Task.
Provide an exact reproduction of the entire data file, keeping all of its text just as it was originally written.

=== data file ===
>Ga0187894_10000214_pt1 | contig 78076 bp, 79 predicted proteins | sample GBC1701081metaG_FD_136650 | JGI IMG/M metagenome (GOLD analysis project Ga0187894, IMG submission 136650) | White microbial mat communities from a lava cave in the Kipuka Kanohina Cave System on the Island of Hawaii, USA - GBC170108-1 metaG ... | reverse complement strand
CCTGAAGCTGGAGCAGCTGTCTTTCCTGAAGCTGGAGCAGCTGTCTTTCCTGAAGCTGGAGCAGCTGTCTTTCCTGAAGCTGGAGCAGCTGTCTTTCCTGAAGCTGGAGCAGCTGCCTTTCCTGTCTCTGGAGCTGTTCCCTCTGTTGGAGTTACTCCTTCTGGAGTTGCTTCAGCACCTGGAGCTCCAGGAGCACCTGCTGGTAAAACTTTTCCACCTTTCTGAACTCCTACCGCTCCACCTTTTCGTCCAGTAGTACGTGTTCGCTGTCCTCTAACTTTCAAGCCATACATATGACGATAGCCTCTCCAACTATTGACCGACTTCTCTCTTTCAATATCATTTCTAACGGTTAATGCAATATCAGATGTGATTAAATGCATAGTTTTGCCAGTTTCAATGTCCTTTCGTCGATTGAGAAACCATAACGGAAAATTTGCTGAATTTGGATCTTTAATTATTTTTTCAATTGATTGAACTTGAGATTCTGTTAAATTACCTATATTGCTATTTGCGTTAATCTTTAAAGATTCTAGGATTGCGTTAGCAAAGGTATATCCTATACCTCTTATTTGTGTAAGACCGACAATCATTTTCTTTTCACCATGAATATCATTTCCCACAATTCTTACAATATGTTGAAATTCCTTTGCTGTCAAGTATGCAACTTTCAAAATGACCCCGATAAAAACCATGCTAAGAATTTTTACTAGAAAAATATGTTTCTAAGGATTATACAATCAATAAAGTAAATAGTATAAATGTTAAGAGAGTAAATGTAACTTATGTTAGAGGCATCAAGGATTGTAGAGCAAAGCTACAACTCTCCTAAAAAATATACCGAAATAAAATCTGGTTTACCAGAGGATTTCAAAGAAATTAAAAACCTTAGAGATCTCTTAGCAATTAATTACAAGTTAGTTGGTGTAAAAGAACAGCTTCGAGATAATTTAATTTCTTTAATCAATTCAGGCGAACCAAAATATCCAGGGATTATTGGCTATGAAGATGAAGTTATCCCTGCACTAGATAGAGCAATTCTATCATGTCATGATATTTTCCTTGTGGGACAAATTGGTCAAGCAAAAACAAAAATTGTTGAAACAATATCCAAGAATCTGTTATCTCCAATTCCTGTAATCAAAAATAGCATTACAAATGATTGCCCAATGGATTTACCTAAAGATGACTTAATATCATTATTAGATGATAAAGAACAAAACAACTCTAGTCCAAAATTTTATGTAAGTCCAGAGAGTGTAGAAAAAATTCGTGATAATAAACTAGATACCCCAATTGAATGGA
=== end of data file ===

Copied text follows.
>Ga0187894_10000214_pt1 | contig 78076 bp, 79 predicted proteins | sample GBC1701081metaG_FD_136650 | JGI IMG/M metagenome (GOLD analysis project Ga0187894, IMG submission 136650) | White microbial mat communities from a lava cave in the Kipuka Kanohina Cave System on the Island of Hawaii, USA - GBC170108-1 metaG ... | reverse complement strand
CCTGAAGCTGGAGCAGCTGTCTTTCCTGAAGCTGGAGCAGCTGTCTTTCCTGAAGCTGGAGCAGCTGTCTTTCCTGAAGCTGGAGCAGCTGTCTTTCCTGAAGCTGGAGCAGCTGCCTTTCCTGTCTCTGGAGCTGTTCCCTCTGTTGGAGTTACTCCTTCTGGAGTTGCTTCAGCACCTGGAGCTCCAGGAGCACCTGCTGGTAAAACTTTTCCACCTTTCTGAACTCCTACCGCTCCACCTTTTCGTCCAGTAGTACGTGTTCGCTGTCCTCTAACTTTCAAGCCATACATATGACGATAGCCTCTCCAACTATTGACCGACTTCTCTCTTTCAATATCATTTCTAACGGTTAATGCAATATCAGATGTGATTAAATGCATAGTTTTGCCAGTTTCAATGTCCTTTCGTCGATTGAGAAACCATAACGGAAAATTTGCTGAATTTGGATCTTTAATTATTTTTTCAATTGATTGAACTTGAGATTCTGTTAAATTACCTATATTGCTATTTGCGTTAATCTTTAAAGATTCTAGGATTGCGTTAGCAAAGGTATATCCTATACCTCTTATTTGTGTAAGACCGACAATCATTTTCTTTTCACCATGAATATCATTTCCCACAATTCTTACAATATGTTGAAATTCCTTTGCTGTCAAGTATGCAACTTTCAAAATGACCCCGATAAAAACCATGCTAAGAATTTTTACTAGAAAAATATGTTTCTAAGGATTATACAATCAATAAAGTAAATAGTATAAATGTTAAGAGAGTAAATGTAACTTATGTTAGAGGCATCAAGGATTGTAGAGCAAAGCTACAACTCTCCTAAAAAATATACCGAAATAAAATCTGGTTTACCAGAGGATTTCAAAGAAATTAAAAACCTTAGAGATCTCTTAGCAATTAATTACAAGTTAGTTGGTGTAAAAGAACAGCTTCGAGATAATTTAATTTCTTTAATCAATTCAGGCGAACCAAAATATCCAGGGATTATTGGCTATGAAGATGAAGTTATCCCTGCACTAGATAGAGCAATTCTATCATGTCATGATATTTTCCTTGTGGGACAAATTGGTCAAGCAAAAACAAAAATTGTTGAAACAATATCCAAGAATCTGTTATCTCCAATTCCTGTAATCAAAAATAGCATTACAAATGATTGCCCAATGGATTTACCTAAAGATGACTTAATATCATTATTAGATGATAAAGAACAAAACAACTCTAGTCCAAAATTTTATGTAAGTCCAGAGAGTGTAGAAAAAATTCGTGATAATAAACTAGATACCCCAATTGAATGGA